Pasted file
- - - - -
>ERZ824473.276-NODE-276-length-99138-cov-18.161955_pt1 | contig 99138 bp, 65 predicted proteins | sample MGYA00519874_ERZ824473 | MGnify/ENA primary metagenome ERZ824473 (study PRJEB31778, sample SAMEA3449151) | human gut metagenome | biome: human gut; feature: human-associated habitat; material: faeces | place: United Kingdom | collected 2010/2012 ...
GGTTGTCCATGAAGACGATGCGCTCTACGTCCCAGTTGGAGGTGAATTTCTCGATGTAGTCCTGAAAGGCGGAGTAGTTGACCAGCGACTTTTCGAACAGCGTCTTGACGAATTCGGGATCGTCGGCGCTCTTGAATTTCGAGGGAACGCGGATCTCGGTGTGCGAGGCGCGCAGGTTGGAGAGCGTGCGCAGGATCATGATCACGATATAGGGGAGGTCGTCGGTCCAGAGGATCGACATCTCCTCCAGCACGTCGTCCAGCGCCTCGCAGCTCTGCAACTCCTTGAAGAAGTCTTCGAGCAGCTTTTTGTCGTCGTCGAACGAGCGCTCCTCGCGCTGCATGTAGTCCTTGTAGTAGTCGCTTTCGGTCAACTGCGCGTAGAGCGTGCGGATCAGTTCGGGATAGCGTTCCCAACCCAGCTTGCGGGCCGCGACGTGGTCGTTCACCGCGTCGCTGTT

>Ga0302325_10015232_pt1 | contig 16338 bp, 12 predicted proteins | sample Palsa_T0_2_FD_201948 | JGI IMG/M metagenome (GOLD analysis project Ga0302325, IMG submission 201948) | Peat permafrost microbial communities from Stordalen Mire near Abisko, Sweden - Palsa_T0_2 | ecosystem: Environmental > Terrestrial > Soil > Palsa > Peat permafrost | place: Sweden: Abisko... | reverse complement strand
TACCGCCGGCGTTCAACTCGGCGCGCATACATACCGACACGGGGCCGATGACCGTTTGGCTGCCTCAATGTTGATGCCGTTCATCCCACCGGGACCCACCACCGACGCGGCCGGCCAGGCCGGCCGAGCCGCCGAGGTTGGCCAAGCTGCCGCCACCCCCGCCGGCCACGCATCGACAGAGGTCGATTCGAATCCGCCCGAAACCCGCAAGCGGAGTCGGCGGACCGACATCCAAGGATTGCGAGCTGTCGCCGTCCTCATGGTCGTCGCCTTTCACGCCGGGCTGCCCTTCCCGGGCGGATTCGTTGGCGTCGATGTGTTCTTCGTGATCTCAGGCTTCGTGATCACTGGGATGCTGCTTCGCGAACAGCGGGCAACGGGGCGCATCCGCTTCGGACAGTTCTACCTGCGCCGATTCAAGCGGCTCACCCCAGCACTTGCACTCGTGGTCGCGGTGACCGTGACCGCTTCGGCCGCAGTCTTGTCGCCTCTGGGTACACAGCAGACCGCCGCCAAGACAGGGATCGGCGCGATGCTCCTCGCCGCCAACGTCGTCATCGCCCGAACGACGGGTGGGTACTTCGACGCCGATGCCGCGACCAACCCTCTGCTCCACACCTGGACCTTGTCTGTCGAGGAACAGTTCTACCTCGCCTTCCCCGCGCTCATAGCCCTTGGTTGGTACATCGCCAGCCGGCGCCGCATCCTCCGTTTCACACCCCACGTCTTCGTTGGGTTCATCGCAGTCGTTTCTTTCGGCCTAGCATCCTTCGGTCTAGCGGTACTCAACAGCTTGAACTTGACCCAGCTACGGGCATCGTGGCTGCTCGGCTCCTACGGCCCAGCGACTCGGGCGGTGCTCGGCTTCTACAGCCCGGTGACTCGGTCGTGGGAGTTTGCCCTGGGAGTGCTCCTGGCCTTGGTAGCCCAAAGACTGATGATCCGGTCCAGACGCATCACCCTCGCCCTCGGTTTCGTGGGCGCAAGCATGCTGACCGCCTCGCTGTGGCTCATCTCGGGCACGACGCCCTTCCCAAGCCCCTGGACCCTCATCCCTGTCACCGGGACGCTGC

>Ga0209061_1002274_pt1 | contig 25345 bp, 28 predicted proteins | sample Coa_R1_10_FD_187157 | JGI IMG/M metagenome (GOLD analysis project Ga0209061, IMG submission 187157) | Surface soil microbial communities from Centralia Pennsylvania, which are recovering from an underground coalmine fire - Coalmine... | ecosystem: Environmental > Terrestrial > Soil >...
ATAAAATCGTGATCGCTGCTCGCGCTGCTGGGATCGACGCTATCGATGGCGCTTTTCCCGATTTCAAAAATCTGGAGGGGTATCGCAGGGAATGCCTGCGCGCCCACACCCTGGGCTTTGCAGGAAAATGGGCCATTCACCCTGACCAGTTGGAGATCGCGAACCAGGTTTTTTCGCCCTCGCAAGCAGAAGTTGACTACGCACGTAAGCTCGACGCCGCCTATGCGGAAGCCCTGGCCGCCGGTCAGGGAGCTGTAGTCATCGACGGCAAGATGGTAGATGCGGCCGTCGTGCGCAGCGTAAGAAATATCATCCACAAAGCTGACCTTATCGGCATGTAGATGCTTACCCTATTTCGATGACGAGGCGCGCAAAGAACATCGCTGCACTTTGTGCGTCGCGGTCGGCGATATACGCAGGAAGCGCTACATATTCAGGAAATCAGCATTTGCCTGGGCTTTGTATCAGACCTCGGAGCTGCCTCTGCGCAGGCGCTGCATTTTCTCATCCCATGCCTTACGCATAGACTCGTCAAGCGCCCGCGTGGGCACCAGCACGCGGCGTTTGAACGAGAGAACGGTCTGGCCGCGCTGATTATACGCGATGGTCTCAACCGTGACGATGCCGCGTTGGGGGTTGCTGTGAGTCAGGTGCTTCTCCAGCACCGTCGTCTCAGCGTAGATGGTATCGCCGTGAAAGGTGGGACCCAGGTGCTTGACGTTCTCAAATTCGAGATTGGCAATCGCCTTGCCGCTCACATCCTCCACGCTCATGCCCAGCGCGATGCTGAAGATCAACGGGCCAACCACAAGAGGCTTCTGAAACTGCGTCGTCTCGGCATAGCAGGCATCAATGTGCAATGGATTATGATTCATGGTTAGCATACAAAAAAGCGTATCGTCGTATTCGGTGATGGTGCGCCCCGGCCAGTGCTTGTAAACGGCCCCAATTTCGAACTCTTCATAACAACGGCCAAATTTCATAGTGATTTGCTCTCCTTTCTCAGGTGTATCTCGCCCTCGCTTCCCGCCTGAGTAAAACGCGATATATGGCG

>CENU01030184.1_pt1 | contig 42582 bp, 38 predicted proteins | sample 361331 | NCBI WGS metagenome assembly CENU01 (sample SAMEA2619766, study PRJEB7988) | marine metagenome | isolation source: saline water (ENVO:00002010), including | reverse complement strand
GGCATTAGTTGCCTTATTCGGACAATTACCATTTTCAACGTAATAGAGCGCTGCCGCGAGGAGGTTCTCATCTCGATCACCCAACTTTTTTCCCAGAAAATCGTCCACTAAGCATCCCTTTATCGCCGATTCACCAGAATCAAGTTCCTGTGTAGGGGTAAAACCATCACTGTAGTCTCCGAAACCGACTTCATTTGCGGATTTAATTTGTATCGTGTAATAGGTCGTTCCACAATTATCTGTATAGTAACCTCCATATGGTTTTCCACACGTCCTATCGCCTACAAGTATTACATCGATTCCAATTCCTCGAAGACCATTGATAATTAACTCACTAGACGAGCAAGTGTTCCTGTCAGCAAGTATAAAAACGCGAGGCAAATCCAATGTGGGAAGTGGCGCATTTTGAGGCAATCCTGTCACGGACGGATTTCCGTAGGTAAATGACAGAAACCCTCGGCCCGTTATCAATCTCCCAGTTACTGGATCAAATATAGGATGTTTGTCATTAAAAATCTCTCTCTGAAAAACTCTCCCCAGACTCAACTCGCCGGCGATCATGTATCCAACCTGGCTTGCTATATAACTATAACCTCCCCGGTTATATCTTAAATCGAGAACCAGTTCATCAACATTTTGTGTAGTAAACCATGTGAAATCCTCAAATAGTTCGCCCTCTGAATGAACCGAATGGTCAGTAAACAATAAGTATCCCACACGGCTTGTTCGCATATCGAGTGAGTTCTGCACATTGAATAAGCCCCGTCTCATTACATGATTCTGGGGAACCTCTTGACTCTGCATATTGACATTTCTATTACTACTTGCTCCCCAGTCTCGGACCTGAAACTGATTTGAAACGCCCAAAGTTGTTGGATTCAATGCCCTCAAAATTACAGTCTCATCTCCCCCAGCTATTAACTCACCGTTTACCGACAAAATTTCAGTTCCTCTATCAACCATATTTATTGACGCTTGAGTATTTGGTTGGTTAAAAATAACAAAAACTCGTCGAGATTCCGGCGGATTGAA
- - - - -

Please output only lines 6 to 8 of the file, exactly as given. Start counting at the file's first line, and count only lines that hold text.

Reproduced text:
ATAAAATCGTGATCGCTGCTCGCGCTGCTGGGATCGACGCTATCGATGGCGCTTTTCCCGATTTCAAAAATCTGGAGGGGTATCGCAGGGAATGCCTGCGCGCCCACACCCTGGGCTTTGCAGGAAAATGGGCCATTCACCCTGACCAGTTGGAGATCGCGAACCAGGTTTTTTCGCCCTCGCAAGCAGAAGTTGACTACGCACGTAAGCTCGACGCCGCCTATGCGGAAGCCCTGGCCGCCGGTCAGGGAGCTGTAGTCATCGACGGCAAGATGGTAGATGCGGCCGTCGTGCGCAGCGTAAGAAATATCATCCACAAAGCTGACCTTATCGGCATGTAGATGCTTACCCTATTTCGATGACGAGGCGCGCAAAGAACATCGCTGCACTTTGTGCGTCGCGGTCGGCGATATACGCAGGAAGCGCTACATATTCAGGAAATCAGCATTTGCCTGGGCTTTGTATCAGACCTCGGAGCTGCCTCTGCGCAGGCGCTGCATTTTCTCATCCCATGCCTTACGCATAGACTCGTCAAGCGCCCGCGTGGGCACCAGCACGCGGCGTTTGAACGAGAGAACGGTCTGGCCGCGCTGATTATACGCGATGGTCTCAACCGTGACGATGCCGCGTTGGGGGTTGCTGTGAGTCAGGTGCTTCTCCAGCACCGTCGTCTCAGCGTAGATGGTATCGCCGTGAAAGGTGGGACCCAGGTGCTTGACGTTCTCAAATTCGAGATTGGCAATCGCCTTGCCGCTCACATCCTCCACGCTCATGCCCAGCGCGATGCTGAAGATCAACGGGCCAACCACAAGAGGCTTCTGAAACTGCGTCGTCTCGGCATAGCAGGCATCAATGTGCAATGGATTATGATTCATGGTTAGCATACAAAAAAGCGTATCGTCGTATTCGGTGATGGTGCGCCCCGGCCAGTGCTTGTAAACGGCCCCAATTTCGAACTCTTCATAACAACGGCCAAATTTCATAGTGATTTGCTCTCCTTTCTCAGGTGTATCTCGCCCTCGCTTCCCGCCTGAGTAAAACGCGATATATGGCG

>CENU01030184.1_pt1 | contig 42582 bp, 38 predicted proteins | sample 361331 | NCBI WGS metagenome assembly CENU01 (sample SAMEA2619766, study PRJEB7988) | marine metagenome | isolation source: saline water (ENVO:00002010), including | reverse complement strand
GGCATTAGTTGCCTTATTCGGACAATTACCATTTTCAACGTAATAGAGCGCTGCCGCGAGGAGGTTCTCATCTCGATCACCCAACTTTTTTCCCAGAAAATCGTCCACTAAGCATCCCTTTATCGCCGATTCACCAGAATCAAGTTCCTGTGTAGGGGTAAAACCATCACTGTAGTCTCCGAAACCGACTTCATTTGCGGATTTAATTTGTATCGTGTAATAGGTCGTTCCACAATTATCTGTATAGTAACCTCCATATGGTTTTCCACACGTCCTATCGCCTACAAGTATTACATCGATTCCAATTCCTCGAAGACCATTGATAATTAACTCACTAGACGAGCAAGTGTTCCTGTCAGCAAGTATAAAAACGCGAGGCAAATCCAATGTGGGAAGTGGCGCATTTTGAGGCAATCCTGTCACGGACGGATTTCCGTAGGTAAATGACAGAAACCCTCGGCCCGTTATCAATCTCCCAGTTACTGGATCAAATATAGGATGTTTGTCATTAAAAATCTCTCTCTGAAAAACTCTCCCCAGACTCAACTCGCCGGCGATCATGTATCCAACCTGGCTTGCTATATAACTATAACCTCCCCGGTTATATCTTAAATCGAGAACCAGTTCATCAACATTTTGTGTAGTAAACCATGTGAAATCCTCAAATAGTTCGCCCTCTGAATGAACCGAATGGTCAGTAAACAATAAGTATCCCACACGGCTTGTTCGCATATCGAGTGAGTTCTGCACATTGAATAAGCCCCGTCTCATTACATGATTCTGGGGAACCTCTTGACTCTGCATATTGACATTTCTATTACTACTTGCTCCCCAGTCTCGGACCTGAAACTGATTTGAAACGCCCAAAGTTGTTGGATTCAATGCCCTCAAAATTACAGTCTCATCTCCCCCAGCTATTAACTCACCGTTTACCGACAAAATTTCAGTTCCTCTATCAACCATATTTATTGACGCTTGAGTATTTGGTTGGTTAAAAATAACAAAAACTCGTCGAGATTCCGGCGGATTGAA